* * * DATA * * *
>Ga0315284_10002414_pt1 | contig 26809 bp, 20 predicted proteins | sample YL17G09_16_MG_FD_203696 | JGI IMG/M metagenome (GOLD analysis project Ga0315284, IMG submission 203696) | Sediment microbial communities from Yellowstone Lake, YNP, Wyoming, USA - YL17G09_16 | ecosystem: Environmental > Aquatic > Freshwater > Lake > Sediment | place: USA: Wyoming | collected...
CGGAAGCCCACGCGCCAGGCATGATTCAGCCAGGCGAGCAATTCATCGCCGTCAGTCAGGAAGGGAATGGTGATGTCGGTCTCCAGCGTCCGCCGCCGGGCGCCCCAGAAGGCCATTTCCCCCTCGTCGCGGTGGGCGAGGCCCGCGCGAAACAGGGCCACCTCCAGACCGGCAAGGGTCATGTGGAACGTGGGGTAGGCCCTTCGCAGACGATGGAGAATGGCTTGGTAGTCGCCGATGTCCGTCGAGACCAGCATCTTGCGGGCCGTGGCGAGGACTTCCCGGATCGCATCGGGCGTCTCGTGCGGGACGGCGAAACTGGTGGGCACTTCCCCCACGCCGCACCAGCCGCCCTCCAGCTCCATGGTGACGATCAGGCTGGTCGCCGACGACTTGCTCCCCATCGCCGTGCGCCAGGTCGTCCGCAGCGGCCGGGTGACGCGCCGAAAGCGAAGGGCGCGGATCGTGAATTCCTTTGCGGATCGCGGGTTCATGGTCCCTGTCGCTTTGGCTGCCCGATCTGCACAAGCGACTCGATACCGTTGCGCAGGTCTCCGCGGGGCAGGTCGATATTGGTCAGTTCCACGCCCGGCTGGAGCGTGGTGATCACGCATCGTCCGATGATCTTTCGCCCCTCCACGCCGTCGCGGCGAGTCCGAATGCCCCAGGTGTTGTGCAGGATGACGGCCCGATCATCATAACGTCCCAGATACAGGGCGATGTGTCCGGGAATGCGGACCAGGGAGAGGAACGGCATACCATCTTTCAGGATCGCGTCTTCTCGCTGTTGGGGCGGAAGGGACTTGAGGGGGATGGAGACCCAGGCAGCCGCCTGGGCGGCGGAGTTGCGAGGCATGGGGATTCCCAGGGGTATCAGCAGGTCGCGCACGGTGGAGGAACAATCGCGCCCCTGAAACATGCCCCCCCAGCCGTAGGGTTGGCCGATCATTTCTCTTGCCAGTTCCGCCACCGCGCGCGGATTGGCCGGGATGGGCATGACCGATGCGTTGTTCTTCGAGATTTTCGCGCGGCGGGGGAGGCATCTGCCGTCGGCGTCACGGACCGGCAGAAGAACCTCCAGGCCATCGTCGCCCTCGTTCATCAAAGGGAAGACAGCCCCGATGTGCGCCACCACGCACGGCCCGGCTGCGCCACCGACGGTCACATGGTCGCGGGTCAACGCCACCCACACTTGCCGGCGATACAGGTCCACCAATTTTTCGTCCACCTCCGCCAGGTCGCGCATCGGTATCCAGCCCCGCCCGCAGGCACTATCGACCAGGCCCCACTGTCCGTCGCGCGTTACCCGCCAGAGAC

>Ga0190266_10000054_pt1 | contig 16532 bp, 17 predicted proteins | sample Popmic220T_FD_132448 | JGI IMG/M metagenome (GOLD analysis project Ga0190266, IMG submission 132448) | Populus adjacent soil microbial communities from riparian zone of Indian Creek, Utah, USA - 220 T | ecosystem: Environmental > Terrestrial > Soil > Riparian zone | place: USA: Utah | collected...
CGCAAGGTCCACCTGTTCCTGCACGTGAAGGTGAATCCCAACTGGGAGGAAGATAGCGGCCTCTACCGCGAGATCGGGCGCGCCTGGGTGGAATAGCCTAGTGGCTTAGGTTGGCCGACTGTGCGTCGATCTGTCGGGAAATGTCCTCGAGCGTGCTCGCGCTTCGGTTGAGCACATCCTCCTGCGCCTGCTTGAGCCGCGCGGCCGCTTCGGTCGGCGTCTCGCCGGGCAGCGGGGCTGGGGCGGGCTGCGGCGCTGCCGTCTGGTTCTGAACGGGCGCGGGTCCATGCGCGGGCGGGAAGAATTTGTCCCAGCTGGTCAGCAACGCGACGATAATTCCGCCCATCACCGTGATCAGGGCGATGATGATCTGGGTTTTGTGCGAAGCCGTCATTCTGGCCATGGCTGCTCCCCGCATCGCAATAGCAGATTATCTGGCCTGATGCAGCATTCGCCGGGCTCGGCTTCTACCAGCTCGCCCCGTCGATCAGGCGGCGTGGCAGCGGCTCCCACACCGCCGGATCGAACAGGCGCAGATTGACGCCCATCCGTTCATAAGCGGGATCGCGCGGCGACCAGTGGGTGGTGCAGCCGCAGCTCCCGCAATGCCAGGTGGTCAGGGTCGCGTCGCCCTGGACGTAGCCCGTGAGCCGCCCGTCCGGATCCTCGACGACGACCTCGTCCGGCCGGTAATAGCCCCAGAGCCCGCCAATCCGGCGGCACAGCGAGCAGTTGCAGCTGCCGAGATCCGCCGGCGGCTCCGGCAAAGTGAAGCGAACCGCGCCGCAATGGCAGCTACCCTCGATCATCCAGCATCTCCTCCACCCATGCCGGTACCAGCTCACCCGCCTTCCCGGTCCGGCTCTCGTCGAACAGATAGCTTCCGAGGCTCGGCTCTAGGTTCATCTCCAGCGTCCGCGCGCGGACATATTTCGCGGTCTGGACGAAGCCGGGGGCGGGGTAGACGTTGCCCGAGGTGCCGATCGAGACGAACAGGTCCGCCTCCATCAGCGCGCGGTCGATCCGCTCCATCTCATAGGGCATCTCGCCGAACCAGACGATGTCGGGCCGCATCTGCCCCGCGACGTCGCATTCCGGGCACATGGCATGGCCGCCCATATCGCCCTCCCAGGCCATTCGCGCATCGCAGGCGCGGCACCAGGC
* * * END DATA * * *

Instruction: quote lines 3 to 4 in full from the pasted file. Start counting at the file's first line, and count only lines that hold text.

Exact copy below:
>Ga0190266_10000054_pt1 | contig 16532 bp, 17 predicted proteins | sample Popmic220T_FD_132448 | JGI IMG/M metagenome (GOLD analysis project Ga0190266, IMG submission 132448) | Populus adjacent soil microbial communities from riparian zone of Indian Creek, Utah, USA - 220 T | ecosystem: Environmental > Terrestrial > Soil > Riparian zone | place: USA: Utah | collected...
CGCAAGGTCCACCTGTTCCTGCACGTGAAGGTGAATCCCAACTGGGAGGAAGATAGCGGCCTCTACCGCGAGATCGGGCGCGCCTGGGTGGAATAGCCTAGTGGCTTAGGTTGGCCGACTGTGCGTCGATCTGTCGGGAAATGTCCTCGAGCGTGCTCGCGCTTCGGTTGAGCACATCCTCCTGCGCCTGCTTGAGCCGCGCGGCCGCTTCGGTCGGCGTCTCGCCGGGCAGCGGGGCTGGGGCGGGCTGCGGCGCTGCCGTCTGGTTCTGAACGGGCGCGGGTCCATGCGCGGGCGGGAAGAATTTGTCCCAGCTGGTCAGCAACGCGACGATAATTCCGCCCATCACCGTGATCAGGGCGATGATGATCTGGGTTTTGTGCGAAGCCGTCATTCTGGCCATGGCTGCTCCCCGCATCGCAATAGCAGATTATCTGGCCTGATGCAGCATTCGCCGGGCTCGGCTTCTACCAGCTCGCCCCGTCGATCAGGCGGCGTGGCAGCGGCTCCCACACCGCCGGATCGAACAGGCGCAGATTGACGCCCATCCGTTCATAAGCGGGATCGCGCGGCGACCAGTGGGTGGTGCAGCCGCAGCTCCCGCAATGCCAGGTGGTCAGGGTCGCGTCGCCCTGGACGTAGCCCGTGAGCCGCCCGTCCGGATCCTCGACGACGACCTCGTCCGGCCGGTAATAGCCCCAGAGCCCGCCAATCCGGCGGCACAGCGAGCAGTTGCAGCTGCCGAGATCCGCCGGCGGCTCCGGCAAAGTGAAGCGAACCGCGCCGCAATGGCAGCTACCCTCGATCATCCAGCATCTCCTCCACCCATGCCGGTACCAGCTCACCCGCCTTCCCGGTCCGGCTCTCGTCGAACAGATAGCTTCCGAGGCTCGGCTCTAGGTTCATCTCCAGCGTCCGCGCGCGGACATATTTCGCGGTCTGGACGAAGCCGGGGGCGGGGTAGACGTTGCCCGAGGTGCCGATCGAGACGAACAGGTCCGCCTCCATCAGCGCGCGGTCGATCCGCTCCATCTCATAGGGCATCTCGCCGAACCAGACGATGTCGGGCCGCATCTGCCCCGCGACGTCGCATTCCGGGCACATGGCATGGCCGCCCATATCGCCCTCCCAGGCCATTCGCGCATCGCAGGCGCGGCACCAGGC